Radio-activated guard box

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Radio activated guard (RAG) boxes are experimental pest control devices intended to deter wolves from preying on livestock. Specifically, they are designed to work against wolves which have been fitted with radio tracking collars prior to being re-released into the wild (and, by extension, the packs of which they are members). The device was conceived by Edward Cummings, a rancher from Montana, who suggested that a hazing device could be tuned to a radio collar's frequency; after discussions with ranchers, the specifications of the device were designed and prototyped by Dr. John Shivik, then with the United States Department of Agriculture Wildlife Services, National Wildlife Research Center.[1] Very few of the devices have been produced for commercial sale.[citation needed]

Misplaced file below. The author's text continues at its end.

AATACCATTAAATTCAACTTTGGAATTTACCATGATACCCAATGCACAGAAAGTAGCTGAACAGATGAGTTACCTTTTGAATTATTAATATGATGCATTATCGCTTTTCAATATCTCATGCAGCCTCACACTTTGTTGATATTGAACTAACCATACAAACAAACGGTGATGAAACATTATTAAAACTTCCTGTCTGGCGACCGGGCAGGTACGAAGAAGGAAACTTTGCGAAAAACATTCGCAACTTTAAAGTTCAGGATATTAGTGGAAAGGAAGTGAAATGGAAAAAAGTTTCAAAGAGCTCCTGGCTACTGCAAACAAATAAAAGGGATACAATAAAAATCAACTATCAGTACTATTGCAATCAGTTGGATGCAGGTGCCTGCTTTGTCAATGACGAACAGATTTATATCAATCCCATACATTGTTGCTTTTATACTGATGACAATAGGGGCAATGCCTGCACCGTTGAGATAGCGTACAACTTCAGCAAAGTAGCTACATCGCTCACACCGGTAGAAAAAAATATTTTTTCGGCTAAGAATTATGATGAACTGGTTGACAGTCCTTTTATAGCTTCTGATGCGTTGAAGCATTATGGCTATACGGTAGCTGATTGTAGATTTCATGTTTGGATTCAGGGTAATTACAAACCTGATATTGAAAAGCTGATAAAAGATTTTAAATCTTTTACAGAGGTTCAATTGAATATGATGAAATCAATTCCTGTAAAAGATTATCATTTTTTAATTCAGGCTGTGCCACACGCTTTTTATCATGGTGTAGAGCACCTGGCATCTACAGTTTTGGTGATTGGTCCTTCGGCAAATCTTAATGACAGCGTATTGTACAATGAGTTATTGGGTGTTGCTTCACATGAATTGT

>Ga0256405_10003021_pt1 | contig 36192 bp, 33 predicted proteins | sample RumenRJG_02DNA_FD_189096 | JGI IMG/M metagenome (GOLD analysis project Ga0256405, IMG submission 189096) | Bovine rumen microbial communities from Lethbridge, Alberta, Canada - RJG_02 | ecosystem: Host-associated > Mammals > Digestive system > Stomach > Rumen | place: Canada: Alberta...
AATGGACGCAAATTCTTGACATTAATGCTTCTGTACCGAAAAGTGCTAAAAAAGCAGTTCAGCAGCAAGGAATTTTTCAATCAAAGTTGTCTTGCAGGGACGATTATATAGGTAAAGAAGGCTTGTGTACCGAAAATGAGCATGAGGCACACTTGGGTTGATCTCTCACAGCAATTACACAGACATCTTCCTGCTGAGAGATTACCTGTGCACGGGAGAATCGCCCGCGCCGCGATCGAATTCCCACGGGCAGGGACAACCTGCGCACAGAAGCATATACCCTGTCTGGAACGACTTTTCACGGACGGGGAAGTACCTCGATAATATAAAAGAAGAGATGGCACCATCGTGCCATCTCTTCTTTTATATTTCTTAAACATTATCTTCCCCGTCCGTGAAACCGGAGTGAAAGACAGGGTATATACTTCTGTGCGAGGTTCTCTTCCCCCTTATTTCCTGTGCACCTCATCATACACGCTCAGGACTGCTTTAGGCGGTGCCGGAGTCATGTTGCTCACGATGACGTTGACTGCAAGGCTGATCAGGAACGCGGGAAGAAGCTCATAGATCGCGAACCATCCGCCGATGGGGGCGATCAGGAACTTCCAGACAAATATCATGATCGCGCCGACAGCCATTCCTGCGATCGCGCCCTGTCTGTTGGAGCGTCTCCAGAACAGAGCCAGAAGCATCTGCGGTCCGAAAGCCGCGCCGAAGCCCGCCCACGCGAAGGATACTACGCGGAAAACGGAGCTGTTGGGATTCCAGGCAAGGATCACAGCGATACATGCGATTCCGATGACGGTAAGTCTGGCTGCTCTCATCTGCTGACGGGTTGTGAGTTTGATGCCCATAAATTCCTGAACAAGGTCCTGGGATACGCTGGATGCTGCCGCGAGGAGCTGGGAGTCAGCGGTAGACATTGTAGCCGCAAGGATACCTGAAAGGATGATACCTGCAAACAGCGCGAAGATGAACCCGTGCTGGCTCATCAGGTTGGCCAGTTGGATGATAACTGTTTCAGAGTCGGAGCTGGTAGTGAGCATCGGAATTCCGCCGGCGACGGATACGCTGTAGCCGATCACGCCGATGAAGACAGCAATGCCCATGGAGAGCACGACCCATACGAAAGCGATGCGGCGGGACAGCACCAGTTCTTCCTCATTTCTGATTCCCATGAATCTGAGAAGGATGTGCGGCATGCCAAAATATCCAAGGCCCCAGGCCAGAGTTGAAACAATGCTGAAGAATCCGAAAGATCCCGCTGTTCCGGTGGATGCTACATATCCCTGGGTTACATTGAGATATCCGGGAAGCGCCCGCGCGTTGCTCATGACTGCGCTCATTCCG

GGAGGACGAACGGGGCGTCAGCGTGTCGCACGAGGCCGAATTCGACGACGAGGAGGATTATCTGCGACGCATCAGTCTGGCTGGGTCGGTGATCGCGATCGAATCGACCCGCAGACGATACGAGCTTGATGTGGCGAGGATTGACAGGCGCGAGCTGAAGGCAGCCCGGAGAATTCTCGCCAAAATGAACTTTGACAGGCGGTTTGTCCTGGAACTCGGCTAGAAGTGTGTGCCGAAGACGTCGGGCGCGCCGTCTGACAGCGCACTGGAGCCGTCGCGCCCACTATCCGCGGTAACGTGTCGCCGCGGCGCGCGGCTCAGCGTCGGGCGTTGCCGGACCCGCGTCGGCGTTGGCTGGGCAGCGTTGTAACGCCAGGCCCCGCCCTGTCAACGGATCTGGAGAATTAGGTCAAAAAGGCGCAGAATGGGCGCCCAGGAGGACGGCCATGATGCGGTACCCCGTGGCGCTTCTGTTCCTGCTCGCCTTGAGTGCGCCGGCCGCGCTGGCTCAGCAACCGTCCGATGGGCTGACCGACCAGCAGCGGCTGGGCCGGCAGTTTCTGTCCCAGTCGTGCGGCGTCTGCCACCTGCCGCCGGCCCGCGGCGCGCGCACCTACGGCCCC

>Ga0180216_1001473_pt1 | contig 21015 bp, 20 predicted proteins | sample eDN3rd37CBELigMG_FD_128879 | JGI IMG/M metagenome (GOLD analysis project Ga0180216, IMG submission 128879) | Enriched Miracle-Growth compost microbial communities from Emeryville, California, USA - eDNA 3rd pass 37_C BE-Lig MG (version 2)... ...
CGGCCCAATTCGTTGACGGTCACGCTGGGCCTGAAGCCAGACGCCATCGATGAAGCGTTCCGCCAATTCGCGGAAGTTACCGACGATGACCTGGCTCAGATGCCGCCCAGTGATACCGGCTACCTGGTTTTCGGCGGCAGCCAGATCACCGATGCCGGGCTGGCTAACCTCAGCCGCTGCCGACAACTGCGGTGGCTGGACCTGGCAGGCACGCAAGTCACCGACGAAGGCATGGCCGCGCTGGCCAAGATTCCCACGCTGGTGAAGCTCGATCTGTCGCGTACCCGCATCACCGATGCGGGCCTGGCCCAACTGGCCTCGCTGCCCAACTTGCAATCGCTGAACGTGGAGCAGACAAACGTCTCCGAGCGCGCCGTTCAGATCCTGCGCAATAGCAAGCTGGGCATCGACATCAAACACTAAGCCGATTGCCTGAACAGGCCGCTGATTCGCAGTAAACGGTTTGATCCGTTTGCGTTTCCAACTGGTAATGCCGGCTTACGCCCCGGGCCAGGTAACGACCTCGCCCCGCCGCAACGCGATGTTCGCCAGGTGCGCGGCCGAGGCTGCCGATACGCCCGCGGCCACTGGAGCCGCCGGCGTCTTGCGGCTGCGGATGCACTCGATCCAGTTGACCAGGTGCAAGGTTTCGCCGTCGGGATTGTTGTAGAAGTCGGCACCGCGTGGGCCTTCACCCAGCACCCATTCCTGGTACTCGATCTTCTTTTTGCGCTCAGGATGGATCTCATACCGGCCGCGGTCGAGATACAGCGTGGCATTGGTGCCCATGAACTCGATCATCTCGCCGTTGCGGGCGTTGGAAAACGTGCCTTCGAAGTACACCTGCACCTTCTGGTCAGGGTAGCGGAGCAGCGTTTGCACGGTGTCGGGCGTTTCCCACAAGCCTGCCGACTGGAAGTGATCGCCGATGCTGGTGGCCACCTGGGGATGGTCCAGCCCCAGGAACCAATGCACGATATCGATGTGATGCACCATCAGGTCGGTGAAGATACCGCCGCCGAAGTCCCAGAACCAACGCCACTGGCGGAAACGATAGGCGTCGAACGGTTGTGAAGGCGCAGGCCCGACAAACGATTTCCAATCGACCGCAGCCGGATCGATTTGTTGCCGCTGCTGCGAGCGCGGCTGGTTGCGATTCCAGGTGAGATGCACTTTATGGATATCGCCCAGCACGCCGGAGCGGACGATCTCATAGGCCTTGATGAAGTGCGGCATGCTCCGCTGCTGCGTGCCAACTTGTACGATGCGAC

The RAG box is a "disruptive stimulus device."[2] It uses a strobe light and two loudspeakers which emit an annoying noise; these are activated when the box detects the signal from a radio collar at short range, and scare off the wolf pack.

The boxes were subjected to limited testing on wolves in Idaho and researchers concluded that they are effective for protecting livestock in small pastures; the technology is thought to be limited, however, because of the complexity of the device and its price.[3]

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References[edit]

  1. ^ Marguerite, H. 2000. Wolves at the door: Can we learn to dance with wild things again? Discover June, 2000 59-65
  2. ^ Shivik, J. A., and D. J. Martin. 2000. Aversive and disruptive stimulus applications for managing predation. Proceedings of the Ninth Eastern Wildlife Damage Management Conference.
  3. ^ Breck, S., R. Williamson, C. Niemeyer, and J. A. Shivik. 2003. Non-lethal radio activated guard for deterring wolf depredation in Idaho: summary and call for research. Pages 223-226 in Proceedings of the 20th Vertebrate Pest Conference (R. M. Timm and R. H. Schmidt, eds)